Create Your Future with Informational Interviewing
|Tracy Jenkins, Ph.D., CPC, ELI-MP|
Abraham Lincoln once said “The best way to predict the future is to create it.” As a job seeker it can be difficult to believe that you have any control over your career destiny, but in fact, you do, and Informational Interviewing is the key. Tracy Jenkins, the featured speaker at January’s Jobs Network meeting, knows first-hand the power of Informational Interviewing. She shared her own compelling story of being out of work and sending out hundreds of applications with no response. Self-doubt crept in; she eventually became discouraged and disheartened and ended up settling for poor-fitting jobs that further eroded her confidence.
With the help of a career coach, Tracy learned about Informational Interviewing. An Informational Interview is a meeting you request to gather information and learn about the real-life experience of someone working in a field or company that interests you. It’s the process of spending time (usually about 30 minutes) with someone who is successful in their career in a highly focused conversation that provides you with key information you need to choose or refine a career path, learn how to break in and find out if you have what it takes to succeed.. This is also a great way to expand your network of contacts and will likely result in connecting with people who will become key advocates for you. Keep in mind: the purpose of informational interviewing is not to get job offers or to find out about job openings within a company so it’s important to keep focused on obtaining information.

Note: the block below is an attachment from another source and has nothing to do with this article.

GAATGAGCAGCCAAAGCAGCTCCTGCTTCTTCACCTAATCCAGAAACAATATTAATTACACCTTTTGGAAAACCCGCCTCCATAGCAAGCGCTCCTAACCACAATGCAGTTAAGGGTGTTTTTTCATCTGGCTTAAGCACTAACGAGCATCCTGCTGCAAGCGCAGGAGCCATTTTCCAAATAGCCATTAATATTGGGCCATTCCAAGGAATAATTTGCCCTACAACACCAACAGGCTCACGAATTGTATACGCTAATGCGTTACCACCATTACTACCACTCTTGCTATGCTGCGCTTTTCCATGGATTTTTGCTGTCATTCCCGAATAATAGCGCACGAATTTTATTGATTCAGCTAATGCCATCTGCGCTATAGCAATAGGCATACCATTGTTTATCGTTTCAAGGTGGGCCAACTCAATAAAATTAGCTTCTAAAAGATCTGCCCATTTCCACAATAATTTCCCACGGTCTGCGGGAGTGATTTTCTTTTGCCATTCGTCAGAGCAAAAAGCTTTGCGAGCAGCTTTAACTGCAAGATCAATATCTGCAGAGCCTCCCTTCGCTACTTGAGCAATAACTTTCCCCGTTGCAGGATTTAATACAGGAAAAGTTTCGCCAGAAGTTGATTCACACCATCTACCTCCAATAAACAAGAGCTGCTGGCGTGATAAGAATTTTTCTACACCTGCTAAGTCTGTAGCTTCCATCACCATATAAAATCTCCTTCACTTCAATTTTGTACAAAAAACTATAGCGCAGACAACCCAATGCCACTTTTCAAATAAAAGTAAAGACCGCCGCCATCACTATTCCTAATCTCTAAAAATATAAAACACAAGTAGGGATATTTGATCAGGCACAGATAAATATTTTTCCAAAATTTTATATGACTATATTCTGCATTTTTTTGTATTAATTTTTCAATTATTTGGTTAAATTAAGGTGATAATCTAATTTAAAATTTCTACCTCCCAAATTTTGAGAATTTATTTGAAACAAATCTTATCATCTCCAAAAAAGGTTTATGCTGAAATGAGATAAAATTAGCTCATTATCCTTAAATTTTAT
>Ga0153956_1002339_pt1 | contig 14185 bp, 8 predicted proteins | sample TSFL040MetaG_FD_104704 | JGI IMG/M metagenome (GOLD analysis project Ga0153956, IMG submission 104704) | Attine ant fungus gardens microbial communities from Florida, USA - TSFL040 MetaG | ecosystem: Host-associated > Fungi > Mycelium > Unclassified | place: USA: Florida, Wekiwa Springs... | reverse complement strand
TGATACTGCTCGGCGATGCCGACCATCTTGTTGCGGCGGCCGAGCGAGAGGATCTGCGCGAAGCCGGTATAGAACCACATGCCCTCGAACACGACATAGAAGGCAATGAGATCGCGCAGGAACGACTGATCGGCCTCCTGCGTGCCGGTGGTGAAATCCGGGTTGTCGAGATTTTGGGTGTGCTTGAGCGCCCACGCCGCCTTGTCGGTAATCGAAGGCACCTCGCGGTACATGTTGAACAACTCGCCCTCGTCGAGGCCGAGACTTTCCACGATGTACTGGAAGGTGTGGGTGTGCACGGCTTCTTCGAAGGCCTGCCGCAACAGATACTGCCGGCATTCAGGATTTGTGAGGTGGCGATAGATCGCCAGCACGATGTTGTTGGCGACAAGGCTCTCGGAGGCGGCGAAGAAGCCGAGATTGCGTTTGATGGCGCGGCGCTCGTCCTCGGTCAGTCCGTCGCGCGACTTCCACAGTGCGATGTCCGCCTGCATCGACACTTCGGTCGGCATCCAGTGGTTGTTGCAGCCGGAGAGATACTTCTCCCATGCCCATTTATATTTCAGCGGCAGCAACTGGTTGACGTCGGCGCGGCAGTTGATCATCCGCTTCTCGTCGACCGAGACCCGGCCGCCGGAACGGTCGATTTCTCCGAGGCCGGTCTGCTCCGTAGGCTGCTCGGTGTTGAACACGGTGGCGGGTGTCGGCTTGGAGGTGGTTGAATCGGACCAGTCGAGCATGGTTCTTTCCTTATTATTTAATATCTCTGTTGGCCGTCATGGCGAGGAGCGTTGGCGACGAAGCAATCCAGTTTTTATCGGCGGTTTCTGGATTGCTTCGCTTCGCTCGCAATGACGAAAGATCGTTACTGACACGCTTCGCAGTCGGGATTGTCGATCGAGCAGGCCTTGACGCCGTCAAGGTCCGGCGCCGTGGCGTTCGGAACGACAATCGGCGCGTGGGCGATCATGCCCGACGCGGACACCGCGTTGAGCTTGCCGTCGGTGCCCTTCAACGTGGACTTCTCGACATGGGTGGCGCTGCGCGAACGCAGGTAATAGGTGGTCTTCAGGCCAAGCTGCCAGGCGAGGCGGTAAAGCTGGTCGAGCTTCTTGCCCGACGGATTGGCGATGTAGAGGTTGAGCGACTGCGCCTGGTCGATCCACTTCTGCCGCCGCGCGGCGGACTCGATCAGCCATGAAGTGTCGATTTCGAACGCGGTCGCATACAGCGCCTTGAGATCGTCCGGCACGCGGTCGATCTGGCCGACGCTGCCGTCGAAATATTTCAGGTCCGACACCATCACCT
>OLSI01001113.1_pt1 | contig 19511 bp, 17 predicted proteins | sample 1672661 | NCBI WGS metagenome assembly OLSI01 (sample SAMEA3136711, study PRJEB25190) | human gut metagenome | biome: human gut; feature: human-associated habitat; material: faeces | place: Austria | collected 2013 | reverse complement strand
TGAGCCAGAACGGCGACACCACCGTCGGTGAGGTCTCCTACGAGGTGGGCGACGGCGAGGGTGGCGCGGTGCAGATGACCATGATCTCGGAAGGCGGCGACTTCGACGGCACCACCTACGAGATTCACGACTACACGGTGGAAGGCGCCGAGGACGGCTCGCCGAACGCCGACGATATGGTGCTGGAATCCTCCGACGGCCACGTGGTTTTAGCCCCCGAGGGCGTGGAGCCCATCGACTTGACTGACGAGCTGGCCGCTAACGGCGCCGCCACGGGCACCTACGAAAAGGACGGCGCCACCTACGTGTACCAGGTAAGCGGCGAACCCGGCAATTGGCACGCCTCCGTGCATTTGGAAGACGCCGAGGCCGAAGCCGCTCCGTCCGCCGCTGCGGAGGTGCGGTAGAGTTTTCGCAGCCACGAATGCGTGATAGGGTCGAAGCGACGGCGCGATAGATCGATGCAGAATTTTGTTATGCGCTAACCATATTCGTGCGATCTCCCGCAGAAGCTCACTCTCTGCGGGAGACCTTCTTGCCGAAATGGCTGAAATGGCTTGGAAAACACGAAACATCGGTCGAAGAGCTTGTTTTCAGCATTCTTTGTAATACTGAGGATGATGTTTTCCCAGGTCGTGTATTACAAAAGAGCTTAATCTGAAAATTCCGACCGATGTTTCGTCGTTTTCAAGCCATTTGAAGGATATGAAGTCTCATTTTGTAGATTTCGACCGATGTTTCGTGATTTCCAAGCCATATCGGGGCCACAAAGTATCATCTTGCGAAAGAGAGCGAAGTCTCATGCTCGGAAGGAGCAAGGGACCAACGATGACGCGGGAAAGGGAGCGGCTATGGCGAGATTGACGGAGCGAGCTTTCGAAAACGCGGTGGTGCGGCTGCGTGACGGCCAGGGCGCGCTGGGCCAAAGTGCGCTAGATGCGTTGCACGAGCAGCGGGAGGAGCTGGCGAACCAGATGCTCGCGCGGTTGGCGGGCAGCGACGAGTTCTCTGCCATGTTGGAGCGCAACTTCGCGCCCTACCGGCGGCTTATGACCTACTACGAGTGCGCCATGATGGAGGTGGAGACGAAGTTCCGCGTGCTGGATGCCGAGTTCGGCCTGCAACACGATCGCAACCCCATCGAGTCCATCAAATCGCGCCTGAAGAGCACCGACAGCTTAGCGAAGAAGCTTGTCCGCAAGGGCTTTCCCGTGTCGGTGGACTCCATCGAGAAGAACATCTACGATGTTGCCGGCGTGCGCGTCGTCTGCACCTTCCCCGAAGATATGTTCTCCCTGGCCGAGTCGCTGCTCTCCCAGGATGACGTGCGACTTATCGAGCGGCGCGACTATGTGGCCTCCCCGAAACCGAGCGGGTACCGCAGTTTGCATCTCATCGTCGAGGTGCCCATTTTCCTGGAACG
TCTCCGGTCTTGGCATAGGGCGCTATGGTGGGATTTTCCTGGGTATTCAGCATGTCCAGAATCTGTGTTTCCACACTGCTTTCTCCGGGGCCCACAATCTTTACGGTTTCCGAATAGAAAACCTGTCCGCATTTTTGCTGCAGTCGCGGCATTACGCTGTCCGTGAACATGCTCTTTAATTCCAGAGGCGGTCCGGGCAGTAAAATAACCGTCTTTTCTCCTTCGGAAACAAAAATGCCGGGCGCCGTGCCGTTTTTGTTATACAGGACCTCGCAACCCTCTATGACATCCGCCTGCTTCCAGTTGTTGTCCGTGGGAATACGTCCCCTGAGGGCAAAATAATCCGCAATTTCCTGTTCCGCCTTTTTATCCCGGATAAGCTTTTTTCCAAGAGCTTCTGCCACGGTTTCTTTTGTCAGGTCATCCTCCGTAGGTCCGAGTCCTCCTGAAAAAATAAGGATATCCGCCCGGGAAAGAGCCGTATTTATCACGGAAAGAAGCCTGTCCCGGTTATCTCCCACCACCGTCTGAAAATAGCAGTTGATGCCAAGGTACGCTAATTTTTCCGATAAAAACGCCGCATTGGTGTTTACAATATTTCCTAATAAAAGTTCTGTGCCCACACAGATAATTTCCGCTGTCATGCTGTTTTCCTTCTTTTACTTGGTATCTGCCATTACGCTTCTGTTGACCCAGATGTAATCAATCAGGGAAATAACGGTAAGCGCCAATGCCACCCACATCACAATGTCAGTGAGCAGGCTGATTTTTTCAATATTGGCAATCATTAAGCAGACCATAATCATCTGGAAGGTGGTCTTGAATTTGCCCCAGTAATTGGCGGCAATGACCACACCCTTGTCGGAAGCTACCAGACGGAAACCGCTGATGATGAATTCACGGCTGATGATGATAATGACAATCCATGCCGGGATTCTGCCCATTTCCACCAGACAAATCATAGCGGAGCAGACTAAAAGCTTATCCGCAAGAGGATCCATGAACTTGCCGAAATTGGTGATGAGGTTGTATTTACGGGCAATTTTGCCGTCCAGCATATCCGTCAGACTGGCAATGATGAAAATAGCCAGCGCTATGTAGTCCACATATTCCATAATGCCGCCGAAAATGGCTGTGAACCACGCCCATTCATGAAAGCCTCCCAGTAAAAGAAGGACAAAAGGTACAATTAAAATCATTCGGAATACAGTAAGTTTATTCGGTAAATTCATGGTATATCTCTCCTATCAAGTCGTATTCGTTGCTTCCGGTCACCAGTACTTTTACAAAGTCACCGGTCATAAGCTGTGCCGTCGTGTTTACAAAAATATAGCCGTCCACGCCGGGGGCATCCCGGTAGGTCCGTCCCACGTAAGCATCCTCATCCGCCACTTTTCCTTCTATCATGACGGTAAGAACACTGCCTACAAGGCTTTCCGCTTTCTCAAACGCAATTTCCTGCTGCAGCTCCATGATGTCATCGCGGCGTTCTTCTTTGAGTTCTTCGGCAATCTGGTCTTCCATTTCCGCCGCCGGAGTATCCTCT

It is not appropriate for you to ask for a job at the meeting.
Tracy did her homework, sent out her initial interview requests and got almost 100% positive responses! During the Informational Interview process she learned about people’s career paths and the things they liked most about their jobs, gained access to their workplaces and, on two occasions, received job offers! --and she wasn’t even asking for a job! She became comfortable with the process and eventually landed in a career that is satisfying and fulfilling. As an added bonus, the people she interviewed are still an important part of her professional network. Tracy’s passion for Informational Interviewing clearly showed as she walked the Jobs Network attendees through the steps for using this job and career search method. These include self exploration, “dressing up” your core skills, identifying appropriate interviewees, conducting the actual interviews, and properly following up. Create your own future by putting this valuable practice to use!